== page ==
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Mystery illness claims more bald eagles in Utah


The Wildlife Rehabilitation Center of Northern Utah has been caring for sick bald eagles since the beginning of the month, each of them succumbing to a mystery illness.

Something is killing bald eagles in Utah, and wildlife officials are scrambling to diagnose the mysterious illness before it spreads. 

At least 16 bald eagles have died since the beginning of the month, with another rescued bird likely facing the same puzzling fate, state wildlife officials said Tuesday.

About half of the bald eagles identified since Dec. 1 were discovered dead, while the other half died or were euthanized at rehabilitation centers.

A lab in Madison, Wis., is conducting blood work and toxicology screenings, the results of which may not be available for a couple of weeks, said DaLyn Erickson-Marthaler, executive director of the Wildlife Rehabilitation Center of Northern Utah.

“I couldn’t even begin (to speculate) what’s wrong with them yet,” Erickson-Marthaler said of the iconic creatures. “If we start focusing on one thing right now, we could miss something else entirely.”

The bald eagle population has flourished since it was considered an endangered species in 1967 because of a loss of habitat, hunting and DDT poisoning. The number of breeding pairs in the lower 48 states grew from an estimated 417 in 1963 to more than 7,000 in 2005, according to the U.S. Fish & Wildlife Service.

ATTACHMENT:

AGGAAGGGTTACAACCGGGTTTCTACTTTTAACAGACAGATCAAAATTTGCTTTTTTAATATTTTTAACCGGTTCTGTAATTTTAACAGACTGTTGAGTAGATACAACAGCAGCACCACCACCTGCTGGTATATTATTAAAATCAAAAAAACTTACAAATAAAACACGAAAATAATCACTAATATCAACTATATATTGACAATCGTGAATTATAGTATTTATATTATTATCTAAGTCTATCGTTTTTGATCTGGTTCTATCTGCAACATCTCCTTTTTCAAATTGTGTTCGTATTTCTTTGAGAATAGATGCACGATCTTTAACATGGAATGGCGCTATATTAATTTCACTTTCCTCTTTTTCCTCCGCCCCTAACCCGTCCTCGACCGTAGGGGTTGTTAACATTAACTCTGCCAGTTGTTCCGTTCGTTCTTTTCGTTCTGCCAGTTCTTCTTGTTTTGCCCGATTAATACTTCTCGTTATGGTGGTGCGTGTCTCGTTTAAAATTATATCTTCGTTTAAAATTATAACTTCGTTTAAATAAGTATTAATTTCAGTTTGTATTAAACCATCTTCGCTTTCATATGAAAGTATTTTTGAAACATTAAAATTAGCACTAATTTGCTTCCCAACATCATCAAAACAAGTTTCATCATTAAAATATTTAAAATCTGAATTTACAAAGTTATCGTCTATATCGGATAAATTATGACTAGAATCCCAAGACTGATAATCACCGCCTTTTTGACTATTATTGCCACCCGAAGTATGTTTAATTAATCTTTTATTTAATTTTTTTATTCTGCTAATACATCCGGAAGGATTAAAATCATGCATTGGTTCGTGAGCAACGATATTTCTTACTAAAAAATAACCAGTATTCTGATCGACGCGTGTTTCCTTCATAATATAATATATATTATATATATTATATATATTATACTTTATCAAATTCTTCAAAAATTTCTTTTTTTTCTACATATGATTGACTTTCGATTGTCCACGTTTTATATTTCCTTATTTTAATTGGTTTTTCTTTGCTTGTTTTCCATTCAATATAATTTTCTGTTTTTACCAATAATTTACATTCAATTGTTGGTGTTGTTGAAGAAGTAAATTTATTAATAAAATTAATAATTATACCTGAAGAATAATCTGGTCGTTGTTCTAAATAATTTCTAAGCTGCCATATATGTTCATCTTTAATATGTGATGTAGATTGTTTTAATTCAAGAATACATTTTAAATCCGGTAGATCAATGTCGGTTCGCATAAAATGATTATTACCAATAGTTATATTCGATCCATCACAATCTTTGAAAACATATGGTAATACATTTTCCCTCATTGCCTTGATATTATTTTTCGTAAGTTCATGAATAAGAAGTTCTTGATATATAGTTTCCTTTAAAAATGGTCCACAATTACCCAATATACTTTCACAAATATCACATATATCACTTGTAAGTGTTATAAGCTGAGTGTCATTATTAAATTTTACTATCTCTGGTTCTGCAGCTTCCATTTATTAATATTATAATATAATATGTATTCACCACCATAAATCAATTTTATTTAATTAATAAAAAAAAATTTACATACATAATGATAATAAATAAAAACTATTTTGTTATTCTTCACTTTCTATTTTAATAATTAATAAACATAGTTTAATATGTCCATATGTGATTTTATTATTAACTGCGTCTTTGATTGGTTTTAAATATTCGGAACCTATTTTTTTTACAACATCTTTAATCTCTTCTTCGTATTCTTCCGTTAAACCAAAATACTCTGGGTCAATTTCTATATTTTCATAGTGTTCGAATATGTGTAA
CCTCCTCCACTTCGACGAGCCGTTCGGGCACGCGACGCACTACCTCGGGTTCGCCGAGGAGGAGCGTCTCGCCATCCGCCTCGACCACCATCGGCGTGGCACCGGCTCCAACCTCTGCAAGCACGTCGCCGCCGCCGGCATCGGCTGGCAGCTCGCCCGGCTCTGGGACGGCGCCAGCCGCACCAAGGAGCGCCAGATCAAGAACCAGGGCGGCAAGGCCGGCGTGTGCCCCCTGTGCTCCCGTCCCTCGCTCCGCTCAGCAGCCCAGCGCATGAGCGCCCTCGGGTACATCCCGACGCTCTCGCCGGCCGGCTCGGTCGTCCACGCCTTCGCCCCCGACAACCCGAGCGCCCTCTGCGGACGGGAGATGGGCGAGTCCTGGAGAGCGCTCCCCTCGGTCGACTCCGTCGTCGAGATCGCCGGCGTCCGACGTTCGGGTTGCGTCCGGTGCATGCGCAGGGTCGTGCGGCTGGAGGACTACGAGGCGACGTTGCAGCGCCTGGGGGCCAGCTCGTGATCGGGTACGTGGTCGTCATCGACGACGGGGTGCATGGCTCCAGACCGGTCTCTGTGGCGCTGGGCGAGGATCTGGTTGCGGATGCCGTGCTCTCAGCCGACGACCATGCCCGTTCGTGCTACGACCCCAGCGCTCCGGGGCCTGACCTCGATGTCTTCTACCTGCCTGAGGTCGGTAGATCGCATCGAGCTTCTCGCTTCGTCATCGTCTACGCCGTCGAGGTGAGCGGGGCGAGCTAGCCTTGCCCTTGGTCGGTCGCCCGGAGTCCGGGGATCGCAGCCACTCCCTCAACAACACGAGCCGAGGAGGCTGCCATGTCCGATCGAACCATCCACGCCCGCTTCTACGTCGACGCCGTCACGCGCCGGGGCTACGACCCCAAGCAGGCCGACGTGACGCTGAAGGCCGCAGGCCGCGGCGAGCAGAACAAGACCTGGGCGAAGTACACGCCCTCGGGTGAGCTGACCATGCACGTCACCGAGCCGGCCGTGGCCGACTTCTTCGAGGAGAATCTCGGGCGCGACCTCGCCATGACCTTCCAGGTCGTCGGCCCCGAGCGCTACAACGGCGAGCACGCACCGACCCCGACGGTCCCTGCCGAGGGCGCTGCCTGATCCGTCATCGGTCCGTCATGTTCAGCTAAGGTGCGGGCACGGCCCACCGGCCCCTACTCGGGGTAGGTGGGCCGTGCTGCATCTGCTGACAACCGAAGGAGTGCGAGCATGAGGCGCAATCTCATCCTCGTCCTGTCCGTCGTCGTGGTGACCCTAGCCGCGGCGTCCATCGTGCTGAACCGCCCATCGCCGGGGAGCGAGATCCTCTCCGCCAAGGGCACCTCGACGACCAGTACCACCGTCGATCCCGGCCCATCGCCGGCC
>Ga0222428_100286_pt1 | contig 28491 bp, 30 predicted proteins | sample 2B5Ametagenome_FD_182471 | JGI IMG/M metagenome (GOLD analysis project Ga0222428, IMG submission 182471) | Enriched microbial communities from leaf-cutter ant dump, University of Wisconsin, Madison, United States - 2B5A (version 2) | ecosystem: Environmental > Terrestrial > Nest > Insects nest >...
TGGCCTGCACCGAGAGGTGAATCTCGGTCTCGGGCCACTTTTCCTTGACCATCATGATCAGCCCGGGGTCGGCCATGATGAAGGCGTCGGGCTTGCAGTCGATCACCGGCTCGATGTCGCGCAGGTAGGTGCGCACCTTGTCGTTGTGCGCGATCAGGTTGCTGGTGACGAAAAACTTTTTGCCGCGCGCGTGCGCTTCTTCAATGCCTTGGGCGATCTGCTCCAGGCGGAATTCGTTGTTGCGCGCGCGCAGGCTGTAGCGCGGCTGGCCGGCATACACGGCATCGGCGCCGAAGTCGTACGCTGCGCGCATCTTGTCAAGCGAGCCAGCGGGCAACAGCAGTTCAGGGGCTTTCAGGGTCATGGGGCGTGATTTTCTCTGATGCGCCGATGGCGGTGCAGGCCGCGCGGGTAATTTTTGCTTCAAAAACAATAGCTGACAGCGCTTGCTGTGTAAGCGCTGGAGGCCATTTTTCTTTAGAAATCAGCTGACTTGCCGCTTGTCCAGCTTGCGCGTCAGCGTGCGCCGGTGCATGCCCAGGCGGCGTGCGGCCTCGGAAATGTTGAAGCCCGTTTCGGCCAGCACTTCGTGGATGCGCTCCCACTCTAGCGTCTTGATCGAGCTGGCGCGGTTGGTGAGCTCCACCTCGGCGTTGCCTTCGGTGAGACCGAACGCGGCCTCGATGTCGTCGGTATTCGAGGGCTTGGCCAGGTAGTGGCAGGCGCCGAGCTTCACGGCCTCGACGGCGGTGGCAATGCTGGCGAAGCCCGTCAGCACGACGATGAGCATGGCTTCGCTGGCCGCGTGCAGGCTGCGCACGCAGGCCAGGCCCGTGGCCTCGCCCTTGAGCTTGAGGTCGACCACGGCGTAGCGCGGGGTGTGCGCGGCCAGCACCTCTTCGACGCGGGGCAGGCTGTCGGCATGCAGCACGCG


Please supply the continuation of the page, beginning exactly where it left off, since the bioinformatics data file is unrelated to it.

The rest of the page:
The birds were taken off the federal government's endangered species list in 2007 but remain federally protected.

One possibility being considered is poisoning, either intentional or accidental, although the affected birds have been found in different counties throughout Utah — not just one area.

“This is hard to treat because we don’t know exactly what it is,” said Leslie McFarlane, wildlife disease coordinator for the Utah Division of Wildlife Resources. She added that officials haven’t noticed similar symptoms in other animals.

Before they die, the bald eagles are found to have weakness in their legs, which turns into paralysis of one leg and then the other, said Erickson-Marthaler. The birds also experience head tremors and then seizures. They typically die three or four days later.

The latest bird taken in on Monday from Davis County was still in “pretty good shape,” although he had difficulty standing, Erickson-Marthaler said.

Utah hiker Taylor Schulte said he found another bald eagle Sunday on a ski trail, capturing the bird’s erratic movements on camera.

He and his father-in-law wrapped the bird in a coat and then took it home while they waited for wildlife experts to retrieve it, Schulte told NBC Connecticut.

“There's no doubt that that bird wouldn't have even had a chance if we weren't there,” said Schulte. “With the cold temperatures and the predators in the area, if we hadn't been there … there’s no way it would be alive right now. It definitely needed help.”

Wildlife officials advise people who find a bald eagle not to touch them, and to contact the Division of Wildlife Resources instead.